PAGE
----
"Hello, there, Jane!" he shouted, "bring a light to the kitchen.""Jane, remain!" said Mrs. Mumpson, with an awful look.Holcroft stumbled through the dark kitchen to the parlor door and looked with surprise at the group before him,--Mrs. Mumpson apparently oblivious and rocking as if the chair was possessed, and the child crying in a corner."Jane, didn't you hear me call for a light?" he asked a little sharply.
Mrs. Mumpson rose with great dignity and began, "Mr. Holcroft, I wish to remonstrate--""Oh, bother! I've brought a woman to help you, and we're both wet through from this driving rain.""You've brought a strange female at this time of--"Holcroft's patience gave say, but he only said quietly, "You had better have a light in the kitchen within two minutes. I warn you both. I also wish some hot coffee."
Mrs. Mumpson had no comprehension of a man who could be so quiet when he was angry, and she believed that she might impress him with a due sense of the enormity of his offense. "Mr. Holcroft, I scarcely feel that I can meet a girl who has no more sense of decorum than to--" But Jane, striking a match, revealed the fact that she was speaking to empty air.Mrs. Wiggins was at last so far aroused that she was helped from the wagon and came shivering and dripping toward the kitchen. She stood a moment in the doorway and filled it, blinking confusedly at the light. There was an absence of celerity in all Mrs. Wiggins' movements, and she was therefore slow in the matter of waking up. Her aspect and proportions almost took away Mrs. Mumpson's breath. Here certainly was much to superintend, much more than had been anticipated. Mrs. Wiggins was undoubtedly a "peculiar female," as had been expected, but she was so elderly and monstrous that Mrs. Mumpson felt some embarrassment in her purpose to overwhelm Holcroft with a sense of the impropriety of his conduct.
Mrs. Wiggins took uncertain steps toward the rocking chair, and almost crushed it as she sat down. "Ye gives a body a cold velcome," she remarked, rubbing her eyes.Mrs. Mumpson had got out of her way as a minnow would shun a leviathan. "May I ask your name?" she gasped.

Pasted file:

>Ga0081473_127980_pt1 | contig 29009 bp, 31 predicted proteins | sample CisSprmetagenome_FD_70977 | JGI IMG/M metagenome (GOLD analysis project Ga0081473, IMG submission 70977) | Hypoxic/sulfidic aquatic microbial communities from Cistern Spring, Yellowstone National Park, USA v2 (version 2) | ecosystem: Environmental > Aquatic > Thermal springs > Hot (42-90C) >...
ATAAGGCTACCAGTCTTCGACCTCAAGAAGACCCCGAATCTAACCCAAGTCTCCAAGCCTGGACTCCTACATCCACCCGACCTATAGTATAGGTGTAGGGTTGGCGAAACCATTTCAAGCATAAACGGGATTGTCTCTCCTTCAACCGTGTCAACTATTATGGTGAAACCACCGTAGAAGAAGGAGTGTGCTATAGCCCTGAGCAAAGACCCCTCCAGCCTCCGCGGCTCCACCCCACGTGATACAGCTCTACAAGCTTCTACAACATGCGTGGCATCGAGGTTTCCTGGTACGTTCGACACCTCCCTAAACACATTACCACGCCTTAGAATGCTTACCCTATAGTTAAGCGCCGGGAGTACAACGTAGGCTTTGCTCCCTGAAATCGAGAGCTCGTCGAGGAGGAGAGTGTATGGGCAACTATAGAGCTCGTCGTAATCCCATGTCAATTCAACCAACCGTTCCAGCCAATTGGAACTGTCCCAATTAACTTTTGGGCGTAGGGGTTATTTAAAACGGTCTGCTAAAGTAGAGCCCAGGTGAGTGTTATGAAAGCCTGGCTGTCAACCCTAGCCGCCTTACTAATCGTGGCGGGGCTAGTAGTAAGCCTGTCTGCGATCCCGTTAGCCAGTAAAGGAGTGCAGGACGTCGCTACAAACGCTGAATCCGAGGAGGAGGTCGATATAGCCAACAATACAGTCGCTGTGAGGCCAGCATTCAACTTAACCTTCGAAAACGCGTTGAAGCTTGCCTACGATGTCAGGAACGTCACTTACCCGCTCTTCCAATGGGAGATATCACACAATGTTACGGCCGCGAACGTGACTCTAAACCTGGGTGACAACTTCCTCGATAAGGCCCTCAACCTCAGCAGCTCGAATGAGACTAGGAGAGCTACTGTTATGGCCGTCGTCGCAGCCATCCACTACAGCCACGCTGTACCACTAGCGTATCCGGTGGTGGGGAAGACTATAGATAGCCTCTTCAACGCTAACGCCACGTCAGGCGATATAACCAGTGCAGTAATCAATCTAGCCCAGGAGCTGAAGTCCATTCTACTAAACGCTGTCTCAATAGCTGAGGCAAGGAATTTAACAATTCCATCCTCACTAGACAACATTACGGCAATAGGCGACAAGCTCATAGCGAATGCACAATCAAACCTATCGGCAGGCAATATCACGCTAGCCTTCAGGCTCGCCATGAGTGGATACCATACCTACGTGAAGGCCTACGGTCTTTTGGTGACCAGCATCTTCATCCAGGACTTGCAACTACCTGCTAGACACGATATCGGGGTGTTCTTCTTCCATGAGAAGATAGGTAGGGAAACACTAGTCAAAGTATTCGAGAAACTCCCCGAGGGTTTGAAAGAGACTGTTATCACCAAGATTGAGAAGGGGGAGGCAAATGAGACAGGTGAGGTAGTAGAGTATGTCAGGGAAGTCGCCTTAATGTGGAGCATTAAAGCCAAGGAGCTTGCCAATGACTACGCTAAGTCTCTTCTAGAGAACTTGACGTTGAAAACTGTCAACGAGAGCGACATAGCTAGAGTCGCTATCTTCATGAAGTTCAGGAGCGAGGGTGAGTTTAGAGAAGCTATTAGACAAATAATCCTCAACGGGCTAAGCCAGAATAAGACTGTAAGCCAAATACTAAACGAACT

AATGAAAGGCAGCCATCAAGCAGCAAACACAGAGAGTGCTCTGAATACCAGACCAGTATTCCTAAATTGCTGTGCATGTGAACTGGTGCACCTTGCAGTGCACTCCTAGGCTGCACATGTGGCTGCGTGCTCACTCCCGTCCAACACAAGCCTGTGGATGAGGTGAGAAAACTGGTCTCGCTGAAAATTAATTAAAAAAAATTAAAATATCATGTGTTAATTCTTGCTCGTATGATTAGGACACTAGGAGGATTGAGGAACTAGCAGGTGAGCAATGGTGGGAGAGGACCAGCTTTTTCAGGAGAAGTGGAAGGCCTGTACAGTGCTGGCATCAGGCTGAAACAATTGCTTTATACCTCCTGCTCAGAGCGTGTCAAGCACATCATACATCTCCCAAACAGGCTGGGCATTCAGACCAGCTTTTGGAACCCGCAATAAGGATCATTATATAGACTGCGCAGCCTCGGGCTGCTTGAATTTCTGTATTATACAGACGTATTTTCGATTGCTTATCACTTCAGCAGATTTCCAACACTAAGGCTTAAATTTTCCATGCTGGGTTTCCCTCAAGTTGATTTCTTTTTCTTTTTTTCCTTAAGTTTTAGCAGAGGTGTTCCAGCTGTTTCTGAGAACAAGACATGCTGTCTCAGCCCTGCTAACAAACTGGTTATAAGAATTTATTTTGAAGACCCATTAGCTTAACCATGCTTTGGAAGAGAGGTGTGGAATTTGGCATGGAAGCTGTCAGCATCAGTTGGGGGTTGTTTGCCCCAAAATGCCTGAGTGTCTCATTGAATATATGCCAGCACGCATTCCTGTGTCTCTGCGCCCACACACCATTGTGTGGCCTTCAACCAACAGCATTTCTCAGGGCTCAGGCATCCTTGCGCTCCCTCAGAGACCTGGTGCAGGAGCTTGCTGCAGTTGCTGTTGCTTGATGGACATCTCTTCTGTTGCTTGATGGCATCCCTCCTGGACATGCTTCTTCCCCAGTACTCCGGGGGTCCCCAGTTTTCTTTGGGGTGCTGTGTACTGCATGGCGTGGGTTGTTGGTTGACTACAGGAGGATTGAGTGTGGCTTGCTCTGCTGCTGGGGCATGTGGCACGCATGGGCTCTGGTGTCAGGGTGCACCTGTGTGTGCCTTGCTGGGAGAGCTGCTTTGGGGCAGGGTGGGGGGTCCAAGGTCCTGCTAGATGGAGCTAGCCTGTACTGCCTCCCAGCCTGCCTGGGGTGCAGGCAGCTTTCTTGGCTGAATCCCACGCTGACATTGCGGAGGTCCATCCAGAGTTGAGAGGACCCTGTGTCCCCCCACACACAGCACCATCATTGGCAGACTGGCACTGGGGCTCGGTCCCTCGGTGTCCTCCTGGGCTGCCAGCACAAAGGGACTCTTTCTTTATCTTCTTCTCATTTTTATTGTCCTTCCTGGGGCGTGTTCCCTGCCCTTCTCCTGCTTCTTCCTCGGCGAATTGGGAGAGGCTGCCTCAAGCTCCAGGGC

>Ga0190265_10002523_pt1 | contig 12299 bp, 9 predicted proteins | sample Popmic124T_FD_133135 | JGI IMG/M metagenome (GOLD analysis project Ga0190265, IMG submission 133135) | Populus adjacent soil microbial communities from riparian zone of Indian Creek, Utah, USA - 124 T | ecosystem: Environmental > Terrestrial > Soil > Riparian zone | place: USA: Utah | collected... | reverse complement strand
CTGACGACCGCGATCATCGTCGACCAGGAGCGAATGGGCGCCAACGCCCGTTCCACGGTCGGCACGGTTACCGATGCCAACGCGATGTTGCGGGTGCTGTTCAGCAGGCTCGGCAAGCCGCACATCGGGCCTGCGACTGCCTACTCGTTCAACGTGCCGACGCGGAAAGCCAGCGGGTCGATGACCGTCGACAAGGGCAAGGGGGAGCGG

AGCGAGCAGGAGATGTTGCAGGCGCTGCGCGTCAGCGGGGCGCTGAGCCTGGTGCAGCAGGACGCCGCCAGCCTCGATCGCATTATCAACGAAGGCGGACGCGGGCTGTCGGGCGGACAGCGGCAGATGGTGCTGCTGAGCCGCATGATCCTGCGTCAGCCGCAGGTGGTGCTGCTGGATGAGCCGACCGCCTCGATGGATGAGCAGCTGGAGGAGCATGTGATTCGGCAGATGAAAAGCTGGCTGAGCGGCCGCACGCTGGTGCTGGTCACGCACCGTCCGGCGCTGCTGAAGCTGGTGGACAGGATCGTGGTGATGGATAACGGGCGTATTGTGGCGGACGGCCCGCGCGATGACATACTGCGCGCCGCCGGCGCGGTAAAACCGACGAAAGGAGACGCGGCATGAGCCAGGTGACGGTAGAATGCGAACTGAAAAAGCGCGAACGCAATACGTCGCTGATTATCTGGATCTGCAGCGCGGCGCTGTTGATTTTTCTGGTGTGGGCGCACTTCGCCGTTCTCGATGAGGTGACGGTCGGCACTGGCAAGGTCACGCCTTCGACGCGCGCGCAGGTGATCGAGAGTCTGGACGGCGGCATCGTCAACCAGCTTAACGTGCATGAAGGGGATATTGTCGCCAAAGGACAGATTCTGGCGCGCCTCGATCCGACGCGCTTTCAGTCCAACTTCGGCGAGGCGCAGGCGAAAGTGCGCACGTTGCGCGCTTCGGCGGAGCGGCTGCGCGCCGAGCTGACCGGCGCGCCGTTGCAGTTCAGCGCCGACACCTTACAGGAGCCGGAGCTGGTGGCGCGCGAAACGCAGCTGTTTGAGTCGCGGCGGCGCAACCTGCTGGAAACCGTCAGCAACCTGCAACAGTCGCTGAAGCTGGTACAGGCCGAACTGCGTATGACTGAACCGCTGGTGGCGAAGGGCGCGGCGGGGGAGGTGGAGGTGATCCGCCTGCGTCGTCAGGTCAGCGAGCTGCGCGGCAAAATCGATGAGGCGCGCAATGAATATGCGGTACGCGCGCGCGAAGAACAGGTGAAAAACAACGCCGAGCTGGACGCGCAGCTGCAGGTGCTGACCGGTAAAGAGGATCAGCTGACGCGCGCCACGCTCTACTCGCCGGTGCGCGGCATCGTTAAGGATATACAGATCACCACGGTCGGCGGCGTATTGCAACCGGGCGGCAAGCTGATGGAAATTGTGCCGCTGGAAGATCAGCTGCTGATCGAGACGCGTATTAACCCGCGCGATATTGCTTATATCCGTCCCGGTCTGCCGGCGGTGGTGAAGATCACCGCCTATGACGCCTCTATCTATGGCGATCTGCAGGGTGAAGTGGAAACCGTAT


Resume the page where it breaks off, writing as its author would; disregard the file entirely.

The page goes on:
"Viggins, Mrs. Viggins.""Oh, indeed! You are a married woman?""No, hi'm a vidder. What's more, hi'm cold, and drippin', an' 'ungry. Hi might 'a' better stayed at the poor-us than come to a place like this.""What!" almost screamed Mrs. Mumpson, "are you a pauper?""Hi tell ye hi'm a vidder, an' good as you be, for hall he said," was the sullen reply."To think that a respecterbly connected woman like me--" But for once Mrs. Mumpson found language inadequate. Since Mrs. Wiggins occupied the rocking chair, she hardly knew what to do and plaintively declared, "I feel as if my whole nervous system was giving way."
"No 'arm 'll be done hif hit does," remarked Mrs. Wiggins, who was not in an amiable mood."This from the female I'm to superintend!" gasped the bewildered woman.
Her equanimity was still further disturbed by the entrance of the farmer, who looked at the stove with a heavy frown."Why in the name of common sense isn't there a fire?" he asked, "and supper on the table? Couldn't you hear that it was raining and know we'd want some supper after a long, cold ride?"
"Mr. Holcroft," began the widow, in some trepidation, "I don't approve--such irregular habits--""Madam," interrupted Holcroft sternly, "did I agree to do what you approved of? Your course is so peculiar that I scarcely believe you are in your right mind. You had better go to your room and try to recover your senses. If I can't have things in this house to suit me, I'll have no one in it. Here, Jane, you can help."
Mrs. Mumpson put her handkerchief to her eyes and departed. She felt that this display of emotion would touch Holcroft's feelings when he came to think the scene all over.Having kindled the fire, he said to Jane, "You and Mrs. Wiggins get some coffee and supper in short order, and have it ready when I come in," and he hastened out to care for his horses. If the old woman was slow, she knew just how to make every motion effective, and a good supper was soon ready."Why didn't you keep up a fire, Jane?" Holcroft asked."She wouldn't let me. She said how you must be taught a lesson," replied the girl, feeling that she must choose between two potentates, and deciding quickly in favor of the farmer. She had been losing faith in her mother's wisdom a long time, and this night's experience had banished the last shred of it.
Some rather bitter words rose to Holcroft's lips, but he restrained them. He felt that he ought not to disparage the mother to the child. As Mrs. Wiggins grew warm, and imbibed the generous coffee, her demeanor thawed perceptibly and she graciously vouchsafed the remark, "Ven you're hout late hag'in hi'll look hafter ye."Mrs. Mumpson had not been so far off as not to hear Jane's explanation, as the poor child found to her cost when she went up to bed.
Chapter 10 A Night of TerrorAs poor, dazed, homeless Alida passed out into the street after the revelation that she was not a wife and never had been, she heard a voice say, "Well, Hanner wasn't long in bouncing the woman. I guess we'd better go up now. Ferguson will need a lesson that he won't soon forget."